A sauna routine might be one of the healthiest habits you can embrace. Besides the incredible pleasure and relaxation you’ll experience soaking up the heat, the all-encompassing warmth of a sauna does wonders for the body. The dry heat (which can reach up to 185 degrees) raises body heat in minutes leading to the average person expelling up to a pint of sweat.
Traditionally known as sauna bathing in Scandinavian countries, saunas significantly improve your skin, body, and even your mood. And it doesn’t matter if you choose to get totally naked or be more conservative, wrapped in a towel or bathrobe, either way works.
What to know before using a sauna
There is accumulating evidence that regular sauna bathing may alleviate and prevent the risk of both acute and chronic disease conditions, as suggested by a 2018 study. While the majority of people can safely use a sauna, it is advised that anyone with high or low blood pressure or with heart disease check with their doctor for their advice before using a sauna.
Before stepping into a sauna, here are some other tips to follow safely enjoying the full experience:
- Avoid staying in a sauna longer than 15-20 minutes.
- On your first visit to a sauna, stay no longer than 10 minutes. It’s best to gradually work up over time.
- Alcohol and medications should be avoided as they can impair sweating leading to overheating either during or after use,
- Gradually cool down afterward.
- After using a sauna, drink at least two to four glasses of cool water to replenish fluids lost from sweating.
- Avoid using a sauna when feeling sick or ill. If you feel dizzy or lightheaded when in a sauna, leave immediately.
- If you start to feel unwell while using a sauna, leave immediately.
- People with eczema or psoriasis should ask their dermatologist prior to using a sauna as the dry heat may aggravate these conditions.
- Public saunas can be a breeding ground for bacteria and mold.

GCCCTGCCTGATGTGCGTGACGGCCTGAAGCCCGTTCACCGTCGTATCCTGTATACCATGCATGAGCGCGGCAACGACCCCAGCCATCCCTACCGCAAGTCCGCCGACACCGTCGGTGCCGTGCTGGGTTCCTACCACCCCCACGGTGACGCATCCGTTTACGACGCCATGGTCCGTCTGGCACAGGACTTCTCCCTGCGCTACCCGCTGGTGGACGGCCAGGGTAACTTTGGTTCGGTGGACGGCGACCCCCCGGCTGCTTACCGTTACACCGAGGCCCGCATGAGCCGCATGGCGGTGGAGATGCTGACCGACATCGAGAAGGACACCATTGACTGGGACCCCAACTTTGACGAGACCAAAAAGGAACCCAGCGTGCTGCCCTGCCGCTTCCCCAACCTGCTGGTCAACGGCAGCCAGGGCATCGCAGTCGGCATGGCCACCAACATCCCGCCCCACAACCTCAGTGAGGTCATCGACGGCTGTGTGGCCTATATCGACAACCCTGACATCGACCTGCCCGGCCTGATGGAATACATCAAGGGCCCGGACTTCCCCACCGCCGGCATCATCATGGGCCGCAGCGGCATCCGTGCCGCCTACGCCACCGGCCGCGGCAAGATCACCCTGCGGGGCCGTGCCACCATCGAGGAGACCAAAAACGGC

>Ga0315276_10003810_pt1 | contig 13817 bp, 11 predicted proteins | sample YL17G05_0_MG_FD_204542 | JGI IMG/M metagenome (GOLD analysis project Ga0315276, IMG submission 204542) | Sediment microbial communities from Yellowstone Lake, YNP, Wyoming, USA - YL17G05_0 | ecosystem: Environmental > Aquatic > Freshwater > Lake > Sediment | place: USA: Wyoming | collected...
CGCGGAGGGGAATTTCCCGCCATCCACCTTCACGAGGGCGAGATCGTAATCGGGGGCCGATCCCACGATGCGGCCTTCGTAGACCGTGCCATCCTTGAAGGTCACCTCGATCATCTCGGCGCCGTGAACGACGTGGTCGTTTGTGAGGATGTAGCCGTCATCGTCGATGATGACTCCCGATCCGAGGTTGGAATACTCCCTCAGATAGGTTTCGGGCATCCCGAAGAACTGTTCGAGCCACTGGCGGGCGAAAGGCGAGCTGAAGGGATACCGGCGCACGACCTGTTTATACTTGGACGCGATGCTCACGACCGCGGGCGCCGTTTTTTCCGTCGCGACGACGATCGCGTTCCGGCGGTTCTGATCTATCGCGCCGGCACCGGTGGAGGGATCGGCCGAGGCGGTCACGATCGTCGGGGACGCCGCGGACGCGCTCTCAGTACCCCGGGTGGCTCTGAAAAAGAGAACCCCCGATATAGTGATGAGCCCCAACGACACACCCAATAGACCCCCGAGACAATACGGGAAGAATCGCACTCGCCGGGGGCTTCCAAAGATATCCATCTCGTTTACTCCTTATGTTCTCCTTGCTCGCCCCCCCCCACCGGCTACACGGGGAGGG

- To avoid dehydration, hydrate with water prior to sauna use. Consume water beforehand, during, and after each session.
Benefits of using a sauna
Regular use of a sauna may possibly lead to amazing beneficial health outcomes such as the following:
- Skin health improves
The heat from a sauna is your skin’s best friend. It helps slough off dry skin cells, cleanses pores making your skin appear more clear, and sweating improves better circulation and may enhance collagen production leading to younger-looking skin.
- Eases lower back pain
Saunas make sense for relieving back pain. Heat packs or an Epsom salt bath are well-known for relieving muscle pain or soreness in the back. The results of a 2019 study showed dry sauna therapy might improve quality of life and reduce lower back pain. It even suggested that physicians treating patients with pain recommend dry sauna therapy as an alternative and complementary therapy for people with low back pain.
- Helps you relax and decompress
Stepping into a sauna is like stepping into a warm, quiet place, erasing all distractions in your life. Regular sauna use is perfect for helping your mind and body adapt to stress since we can never eliminate it completely. Sauna’s heat helps relax tired muscles, improves circulation, and stimulates releasing your “feel-good” endorphins.
- May boost the immune system
For healthy individuals, evidence shows that exposure to saunas could boost your immune function. That’s because a sauna session leads to a higher production of white blood cells, necessary for fighting foreign antigens that want to cause havoc in the body. A larger number of white blood cells results in your body fighting infections at a faster rate. This may explain why sauna baths help reduce susceptibility to common colds and infections.
- Deeper sleep
Regular sauna users swear by the deeper, more restful sleep after bathing in the calming heat of a sauna. This simple act of relaxing in a sauna releases endorphins more slowly which is key to helping induce sleep.
- Lower risk of dementia and Alzheimer’s disease
Emerging evidence suggests that exposure to sauna bathing may protect the brain resulting in less risk of dementia and other neurocognitive disease. A Finnish study suggested men who use a sauna four to seven times weekly compared to men who only used a sauna once a week had a 66% and 65% reduced risk of dementia and Alzheimer’s disease, respectively.
Dr. David Samadi is the Director of Men’s Health and Urologic Oncology at St. Francis Hospital in Long Island. He’s a renowned and highly successful board certified Urologic Oncologist Expert and Robotic Surgeon in New York City, regarded as one of the leading prostate surgeons in the U.S., with a vast expertise in prostate cancer treatment and Robotic-Assisted Laparoscopic Prostatectomy. Dr. Samadi is a medical contributor to NewsMax TV and is also the author of The Ultimate MANual, Dr. Samadi’s Guide to Men’s Health and Wellness, available online both on Amazon and Barnes & Noble. Visit Dr. Samadi’s websites at robotic oncolo gy and prostate cancer 911.